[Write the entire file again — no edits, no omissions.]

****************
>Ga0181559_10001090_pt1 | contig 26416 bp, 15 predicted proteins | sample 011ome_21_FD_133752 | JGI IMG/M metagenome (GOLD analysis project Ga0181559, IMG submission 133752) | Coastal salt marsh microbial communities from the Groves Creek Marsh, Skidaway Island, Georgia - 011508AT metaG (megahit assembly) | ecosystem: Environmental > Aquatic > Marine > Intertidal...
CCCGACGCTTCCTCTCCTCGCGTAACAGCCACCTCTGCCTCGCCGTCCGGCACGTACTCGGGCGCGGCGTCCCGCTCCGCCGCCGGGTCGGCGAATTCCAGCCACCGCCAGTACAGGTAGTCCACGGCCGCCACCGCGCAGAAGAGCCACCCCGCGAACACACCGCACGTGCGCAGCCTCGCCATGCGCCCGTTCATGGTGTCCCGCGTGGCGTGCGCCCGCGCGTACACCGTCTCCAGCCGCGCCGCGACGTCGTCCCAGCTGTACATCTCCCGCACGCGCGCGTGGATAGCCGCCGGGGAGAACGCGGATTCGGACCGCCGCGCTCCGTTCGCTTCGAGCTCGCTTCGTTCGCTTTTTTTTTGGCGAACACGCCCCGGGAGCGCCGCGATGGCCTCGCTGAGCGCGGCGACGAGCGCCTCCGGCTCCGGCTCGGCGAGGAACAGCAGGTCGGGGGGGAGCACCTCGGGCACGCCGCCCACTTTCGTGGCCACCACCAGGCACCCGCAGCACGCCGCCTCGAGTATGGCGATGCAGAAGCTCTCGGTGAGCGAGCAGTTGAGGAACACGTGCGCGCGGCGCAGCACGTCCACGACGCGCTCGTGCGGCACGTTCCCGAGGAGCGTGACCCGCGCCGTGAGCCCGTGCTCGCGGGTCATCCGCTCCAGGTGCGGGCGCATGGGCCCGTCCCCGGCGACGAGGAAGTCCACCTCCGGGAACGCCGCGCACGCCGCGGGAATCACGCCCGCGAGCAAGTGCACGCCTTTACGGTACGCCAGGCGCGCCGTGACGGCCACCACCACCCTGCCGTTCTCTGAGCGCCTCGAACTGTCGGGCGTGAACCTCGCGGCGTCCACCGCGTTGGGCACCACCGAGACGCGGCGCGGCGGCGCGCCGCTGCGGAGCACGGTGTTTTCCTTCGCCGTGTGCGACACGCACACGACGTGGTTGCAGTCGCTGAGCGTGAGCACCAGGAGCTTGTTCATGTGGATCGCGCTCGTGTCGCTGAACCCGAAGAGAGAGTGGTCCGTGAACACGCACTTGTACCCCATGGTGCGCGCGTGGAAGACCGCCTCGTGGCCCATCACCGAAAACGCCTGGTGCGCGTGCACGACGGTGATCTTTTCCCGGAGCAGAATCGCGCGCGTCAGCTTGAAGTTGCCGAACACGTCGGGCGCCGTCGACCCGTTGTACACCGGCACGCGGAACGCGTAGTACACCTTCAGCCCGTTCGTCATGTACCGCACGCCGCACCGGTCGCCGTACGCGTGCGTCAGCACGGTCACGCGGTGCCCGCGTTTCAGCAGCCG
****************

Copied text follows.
>Ga0181559_10001090_pt1 | contig 26416 bp, 15 predicted proteins | sample 011ome_21_FD_133752 | JGI IMG/M metagenome (GOLD analysis project Ga0181559, IMG submission 133752) | Coastal salt marsh microbial communities from the Groves Creek Marsh, Skidaway Island, Georgia - 011508AT metaG (megahit assembly) | ecosystem: Environmental > Aquatic > Marine > Intertidal...
CCCGACGCTTCCTCTCCTCGCGTAACAGCCACCTCTGCCTCGCCGTCCGGCACGTACTCGGGCGCGGCGTCCCGCTCCGCCGCCGGGTCGGCGAATTCCAGCCACCGCCAGTACAGGTAGTCCACGGCCGCCACCGCGCAGAAGAGCCACCCCGCGAACACACCGCACGTGCGCAGCCTCGCCATGCGCCCGTTCATGGTGTCCCGCGTGGCGTGCGCCCGCGCGTACACCGTCTCCAGCCGCGCCGCGACGTCGTCCCAGCTGTACATCTCCCGCACGCGCGCGTGGATAGCCGCCGGGGAGAACGCGGATTCGGACCGCCGCGCTCCGTTCGCTTCGAGCTCGCTTCGTTCGCTTTTTTTTTGGCGAACACGCCCCGGGAGCGCCGCGATGGCCTCGCTGAGCGCGGCGACGAGCGCCTCCGGCTCCGGCTCGGCGAGGAACAGCAGGTCGGGGGGGAGCACCTCGGGCACGCCGCCCACTTTCGTGGCCACCACCAGGCACCCGCAGCACGCCGCCTCGAGTATGGCGATGCAGAAGCTCTCGGTGAGCGAGCAGTTGAGGAACACGTGCGCGCGGCGCAGCACGTCCACGACGCGCTCGTGCGGCACGTTCCCGAGGAGCGTGACCCGCGCCGTGAGCCCGTGCTCGCGGGTCATCCGCTCCAGGTGCGGGCGCATGGGCCCGTCCCCGGCGACGAGGAAGTCCACCTCCGGGAACGCCGCGCACGCCGCGGGAATCACGCCCGCGAGCAAGTGCACGCCTTTACGGTACGCCAGGCGCGCCGTGACGGCCACCACCACCCTGCCGTTCTCTGAGCGCCTCGAACTGTCGGGCGTGAACCTCGCGGCGTCCACCGCGTTGGGCACCACCGAGACGCGGCGCGGCGGCGCGCCGCTGCGGAGCACGGTGTTTTCCTTCGCCGTGTGCGACACGCACACGACGTGGTTGCAGTCGCTGAGCGTGAGCACCAGGAGCTTGTTCATGTGGATCGCGCTCGTGTCGCTGAACCCGAAGAGAGAGTGGTCCGTGAACACGCACTTGTACCCCATGGTGCGCGCGTGGAAGACCGCCTCGTGGCCCATCACCGAAAACGCCTGGTGCGCGTGCACGACGGTGATCTTTTCCCGGAGCAGAATCGCGCGCGTCAGCTTGAAGTTGCCGAACACGTCGGGCGCCGTCGACCCGTTGTACACCGGCACGCGGAACGCGTAGTACACCTTCAGCCCGTTCGTCATGTACCGCACGCCGCACCGGTCGCCGTACGCGTGCGTCAGCACGGTCACGCGGTGCCCGCGTTTCAGCAGCCG